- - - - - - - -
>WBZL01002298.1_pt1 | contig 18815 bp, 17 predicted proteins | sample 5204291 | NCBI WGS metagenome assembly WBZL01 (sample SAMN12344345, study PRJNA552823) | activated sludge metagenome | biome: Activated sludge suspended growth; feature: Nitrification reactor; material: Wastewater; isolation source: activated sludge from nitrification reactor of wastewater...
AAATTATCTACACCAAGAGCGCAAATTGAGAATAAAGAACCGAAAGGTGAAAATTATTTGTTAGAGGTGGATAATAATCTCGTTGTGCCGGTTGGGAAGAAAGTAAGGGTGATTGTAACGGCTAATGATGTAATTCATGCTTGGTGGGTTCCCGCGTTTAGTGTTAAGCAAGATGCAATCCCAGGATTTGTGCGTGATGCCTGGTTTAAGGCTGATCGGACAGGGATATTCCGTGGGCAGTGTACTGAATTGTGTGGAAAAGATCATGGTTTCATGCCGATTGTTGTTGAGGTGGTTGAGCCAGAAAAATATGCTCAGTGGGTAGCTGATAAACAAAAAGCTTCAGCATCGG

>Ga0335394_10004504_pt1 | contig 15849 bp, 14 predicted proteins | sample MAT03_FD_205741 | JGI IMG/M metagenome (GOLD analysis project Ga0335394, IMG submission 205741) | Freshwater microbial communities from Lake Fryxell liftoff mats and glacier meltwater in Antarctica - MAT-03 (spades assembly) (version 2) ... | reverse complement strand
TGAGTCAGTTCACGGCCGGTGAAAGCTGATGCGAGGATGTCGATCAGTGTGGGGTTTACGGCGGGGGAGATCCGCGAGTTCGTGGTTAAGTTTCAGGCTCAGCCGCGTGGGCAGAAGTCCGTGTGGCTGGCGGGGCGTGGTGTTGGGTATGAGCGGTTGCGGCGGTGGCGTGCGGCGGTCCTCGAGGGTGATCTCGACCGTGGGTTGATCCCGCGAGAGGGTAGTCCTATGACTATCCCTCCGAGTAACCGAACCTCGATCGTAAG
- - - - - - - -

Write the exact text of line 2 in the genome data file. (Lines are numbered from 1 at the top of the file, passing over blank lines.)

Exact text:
AAATTATCTACACCAAGAGCGCAAATTGAGAATAAAGAACCGAAAGGTGAAAATTATTTGTTAGAGGTGGATAATAATCTCGTTGTGCCGGTTGGGAAGAAAGTAAGGGTGATTGTAACGGCTAATGATGTAATTCATGCTTGGTGGGTTCCCGCGTTTAGTGTTAAGCAAGATGCAATCCCAGGATTTGTGCGTGATGCCTGGTTTAAGGCTGATCGGACAGGGATATTCCGTGGGCAGTGTACTGAATTGTGTGGAAAAGATCATGGTTTCATGCCGATTGTTGTTGAGGTGGTTGAGCCAGAAAAATATGCTCAGTGGGTAGCTGATAAACAAAAAGCTTCAGCATCGG